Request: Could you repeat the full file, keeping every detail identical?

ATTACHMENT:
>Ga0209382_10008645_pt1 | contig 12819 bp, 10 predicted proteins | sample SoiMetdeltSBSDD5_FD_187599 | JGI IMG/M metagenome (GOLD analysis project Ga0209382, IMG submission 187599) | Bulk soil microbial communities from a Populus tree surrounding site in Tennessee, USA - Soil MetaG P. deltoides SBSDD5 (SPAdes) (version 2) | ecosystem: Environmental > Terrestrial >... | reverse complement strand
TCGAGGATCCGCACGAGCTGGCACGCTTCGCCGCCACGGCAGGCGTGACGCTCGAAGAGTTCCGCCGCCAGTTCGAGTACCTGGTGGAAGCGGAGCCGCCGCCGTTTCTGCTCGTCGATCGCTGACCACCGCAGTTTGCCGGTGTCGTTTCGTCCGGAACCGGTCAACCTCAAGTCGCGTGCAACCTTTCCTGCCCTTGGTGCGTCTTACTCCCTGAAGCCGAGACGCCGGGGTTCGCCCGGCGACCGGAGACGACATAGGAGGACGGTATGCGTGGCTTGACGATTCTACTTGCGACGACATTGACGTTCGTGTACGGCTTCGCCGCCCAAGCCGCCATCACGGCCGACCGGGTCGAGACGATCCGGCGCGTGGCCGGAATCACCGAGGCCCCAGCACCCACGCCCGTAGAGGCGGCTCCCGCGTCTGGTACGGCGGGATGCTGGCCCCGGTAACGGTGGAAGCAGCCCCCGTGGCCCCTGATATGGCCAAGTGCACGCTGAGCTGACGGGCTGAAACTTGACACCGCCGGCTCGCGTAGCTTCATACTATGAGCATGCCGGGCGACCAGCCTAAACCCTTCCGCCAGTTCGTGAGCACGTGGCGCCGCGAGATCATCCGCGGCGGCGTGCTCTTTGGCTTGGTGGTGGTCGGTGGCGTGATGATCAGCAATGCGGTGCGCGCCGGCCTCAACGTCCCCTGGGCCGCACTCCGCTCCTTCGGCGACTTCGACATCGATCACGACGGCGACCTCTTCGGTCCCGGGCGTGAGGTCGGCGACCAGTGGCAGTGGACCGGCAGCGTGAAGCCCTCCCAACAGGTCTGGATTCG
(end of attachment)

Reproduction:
>Ga0209382_10008645_pt1 | contig 12819 bp, 10 predicted proteins | sample SoiMetdeltSBSDD5_FD_187599 | JGI IMG/M metagenome (GOLD analysis project Ga0209382, IMG submission 187599) | Bulk soil microbial communities from a Populus tree surrounding site in Tennessee, USA - Soil MetaG P. deltoides SBSDD5 (SPAdes) (version 2) | ecosystem: Environmental > Terrestrial >... | reverse complement strand
TCGAGGATCCGCACGAGCTGGCACGCTTCGCCGCCACGGCAGGCGTGACGCTCGAAGAGTTCCGCCGCCAGTTCGAGTACCTGGTGGAAGCGGAGCCGCCGCCGTTTCTGCTCGTCGATCGCTGACCACCGCAGTTTGCCGGTGTCGTTTCGTCCGGAACCGGTCAACCTCAAGTCGCGTGCAACCTTTCCTGCCCTTGGTGCGTCTTACTCCCTGAAGCCGAGACGCCGGGGTTCGCCCGGCGACCGGAGACGACATAGGAGGACGGTATGCGTGGCTTGACGATTCTACTTGCGACGACATTGACGTTCGTGTACGGCTTCGCCGCCCAAGCCGCCATCACGGCCGACCGGGTCGAGACGATCCGGCGCGTGGCCGGAATCACCGAGGCCCCAGCACCCACGCCCGTAGAGGCGGCTCCCGCGTCTGGTACGGCGGGATGCTGGCCCCGGTAACGGTGGAAGCAGCCCCCGTGGCCCCTGATATGGCCAAGTGCACGCTGAGCTGACGGGCTGAAACTTGACACCGCCGGCTCGCGTAGCTTCATACTATGAGCATGCCGGGCGACCAGCCTAAACCCTTCCGCCAGTTCGTGAGCACGTGGCGCCGCGAGATCATCCGCGGCGGCGTGCTCTTTGGCTTGGTGGTGGTCGGTGGCGTGATGATCAGCAATGCGGTGCGCGCCGGCCTCAACGTCCCCTGGGCCGCACTCCGCTCCTTCGGCGACTTCGACATCGATCACGACGGCGACCTCTTCGGTCCCGGGCGTGAGGTCGGCGACCAGTGGCAGTGGACCGGCAGCGTGAAGCCCTCCCAACAGGTCTGGATTCG